interest in the activity at hand. No external rewards are required to incite the intrinsically motivated person into action. The reward is the behaviour itself.” (MSU, nd) In conclusion, motivation can be defined as the main reasons that might encourage a student to use apps and manifests itself differently from person to person, based on the varied interests that the students have.

1.2.2  Objective Two: To determine usage differences, if any, between males and females

    As said in the introduction of this paper, one of the main objective chosen is to determine usage differences, if any, between males and females. For this reason, the authors of this paper decided to carry on an independent sample t-test using the software SPSS, based on the following hypothesis:

    H1: there is significant difference between male and female concerning the number of apps continuously used in their devices.

Using data collected in the survey, two groups of variables were chosen:

q1, concerning the number of apps continuously used by the respondents (test variable)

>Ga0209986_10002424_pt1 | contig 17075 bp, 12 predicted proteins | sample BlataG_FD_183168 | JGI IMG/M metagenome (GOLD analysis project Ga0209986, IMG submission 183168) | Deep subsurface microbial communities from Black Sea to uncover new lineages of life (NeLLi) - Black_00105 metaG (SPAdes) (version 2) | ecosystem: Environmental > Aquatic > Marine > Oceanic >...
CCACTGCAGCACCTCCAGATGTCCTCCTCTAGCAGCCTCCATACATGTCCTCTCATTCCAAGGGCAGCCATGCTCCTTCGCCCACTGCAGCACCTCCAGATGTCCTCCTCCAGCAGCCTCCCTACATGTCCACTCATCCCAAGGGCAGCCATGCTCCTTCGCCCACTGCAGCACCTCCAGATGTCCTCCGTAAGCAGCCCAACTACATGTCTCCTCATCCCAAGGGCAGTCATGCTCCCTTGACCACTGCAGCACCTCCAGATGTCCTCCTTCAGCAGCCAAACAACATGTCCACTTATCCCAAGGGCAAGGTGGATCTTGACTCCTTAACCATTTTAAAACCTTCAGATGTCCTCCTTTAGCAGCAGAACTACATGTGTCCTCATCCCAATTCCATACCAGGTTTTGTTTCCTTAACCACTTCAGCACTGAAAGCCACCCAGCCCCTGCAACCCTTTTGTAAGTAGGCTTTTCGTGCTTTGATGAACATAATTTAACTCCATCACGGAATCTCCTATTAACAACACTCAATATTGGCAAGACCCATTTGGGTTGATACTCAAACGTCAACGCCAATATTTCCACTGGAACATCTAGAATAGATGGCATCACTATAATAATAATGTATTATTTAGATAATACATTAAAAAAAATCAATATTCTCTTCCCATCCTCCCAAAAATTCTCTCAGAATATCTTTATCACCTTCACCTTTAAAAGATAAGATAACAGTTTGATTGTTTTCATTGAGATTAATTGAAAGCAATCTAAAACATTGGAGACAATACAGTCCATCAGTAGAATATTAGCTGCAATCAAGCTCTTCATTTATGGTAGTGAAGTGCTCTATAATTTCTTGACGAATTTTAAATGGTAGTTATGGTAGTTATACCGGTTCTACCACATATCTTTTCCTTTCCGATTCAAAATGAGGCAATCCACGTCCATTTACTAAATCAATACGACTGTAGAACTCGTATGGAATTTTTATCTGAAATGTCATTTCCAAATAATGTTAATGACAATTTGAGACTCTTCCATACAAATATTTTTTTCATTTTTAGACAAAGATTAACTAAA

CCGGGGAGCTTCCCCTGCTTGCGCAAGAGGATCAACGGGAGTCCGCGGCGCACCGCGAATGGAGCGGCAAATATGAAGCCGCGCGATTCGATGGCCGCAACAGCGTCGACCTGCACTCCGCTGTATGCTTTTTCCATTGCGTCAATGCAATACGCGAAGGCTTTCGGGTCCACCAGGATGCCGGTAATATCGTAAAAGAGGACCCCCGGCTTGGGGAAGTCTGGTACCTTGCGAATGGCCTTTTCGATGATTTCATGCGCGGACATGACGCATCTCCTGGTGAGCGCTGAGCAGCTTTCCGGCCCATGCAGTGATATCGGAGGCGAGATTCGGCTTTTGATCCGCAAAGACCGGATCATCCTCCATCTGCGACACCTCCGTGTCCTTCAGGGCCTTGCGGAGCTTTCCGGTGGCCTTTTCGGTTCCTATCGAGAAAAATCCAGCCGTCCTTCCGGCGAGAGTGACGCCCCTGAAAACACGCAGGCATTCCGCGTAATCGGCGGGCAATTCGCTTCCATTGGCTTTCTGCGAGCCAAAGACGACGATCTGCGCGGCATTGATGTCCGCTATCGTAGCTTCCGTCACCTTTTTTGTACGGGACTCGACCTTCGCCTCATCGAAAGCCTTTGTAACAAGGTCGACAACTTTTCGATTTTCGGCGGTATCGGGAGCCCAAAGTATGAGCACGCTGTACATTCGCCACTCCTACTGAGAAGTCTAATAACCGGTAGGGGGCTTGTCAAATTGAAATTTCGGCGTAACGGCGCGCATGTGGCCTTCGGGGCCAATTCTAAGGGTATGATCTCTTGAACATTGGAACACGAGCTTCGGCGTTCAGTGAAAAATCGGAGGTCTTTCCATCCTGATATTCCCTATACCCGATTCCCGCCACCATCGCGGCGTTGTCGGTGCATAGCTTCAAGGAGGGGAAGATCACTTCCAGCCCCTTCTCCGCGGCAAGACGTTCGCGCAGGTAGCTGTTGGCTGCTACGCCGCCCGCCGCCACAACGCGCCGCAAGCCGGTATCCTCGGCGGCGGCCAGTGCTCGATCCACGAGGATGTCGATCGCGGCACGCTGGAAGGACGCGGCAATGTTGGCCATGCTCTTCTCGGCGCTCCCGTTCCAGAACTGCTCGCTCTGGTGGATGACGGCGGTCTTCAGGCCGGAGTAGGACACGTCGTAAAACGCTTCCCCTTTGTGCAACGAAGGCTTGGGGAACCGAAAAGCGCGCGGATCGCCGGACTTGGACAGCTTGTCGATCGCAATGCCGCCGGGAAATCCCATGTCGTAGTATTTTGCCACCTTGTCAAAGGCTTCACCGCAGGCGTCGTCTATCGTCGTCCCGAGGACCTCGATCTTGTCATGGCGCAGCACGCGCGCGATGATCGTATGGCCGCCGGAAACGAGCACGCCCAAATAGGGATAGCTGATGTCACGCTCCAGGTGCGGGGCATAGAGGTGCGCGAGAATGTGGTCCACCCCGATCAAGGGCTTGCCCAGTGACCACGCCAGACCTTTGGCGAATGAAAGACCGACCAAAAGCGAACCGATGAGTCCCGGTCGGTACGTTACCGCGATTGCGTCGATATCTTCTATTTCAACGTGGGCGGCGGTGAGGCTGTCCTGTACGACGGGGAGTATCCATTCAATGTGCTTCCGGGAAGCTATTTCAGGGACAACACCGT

Gender (group variable)

Gender

N

Mean

Std Deviation

Std Error Mean

Male

83

18.7711

15.40140

1.69052

Female

78

18.2949

17.09873

1.93605

Table X - Group Statistics. Source: Adapted by the Authors from SPSS

Considering the Table above, the two groups might be taken in consideration because the number of observation (second column) has to be at least 6 for each and they have to be no more that 1.5 times, as in this case. The mean of the groups (third column) is similar, so it's possible to go ahead with the second box (Table X)

Levene's Test for Equality of Variances

95% Confidence Interval of the Difference

F

Sig.

t

df

Sig. (2-tailed)

Mean Difference

Std. Error Difference

Lower

Upper

Equal Variances Assumed

.002

.964

.186

159

.853

.47621

2.56189

-4.58351

5.53594

Equal Variances Not Assumed

.185

154.720

.853

.47621

2.57024

-4.80109

5.55351

Table X - Independent Sample Test. Source: Adapted by the Authors from SPSS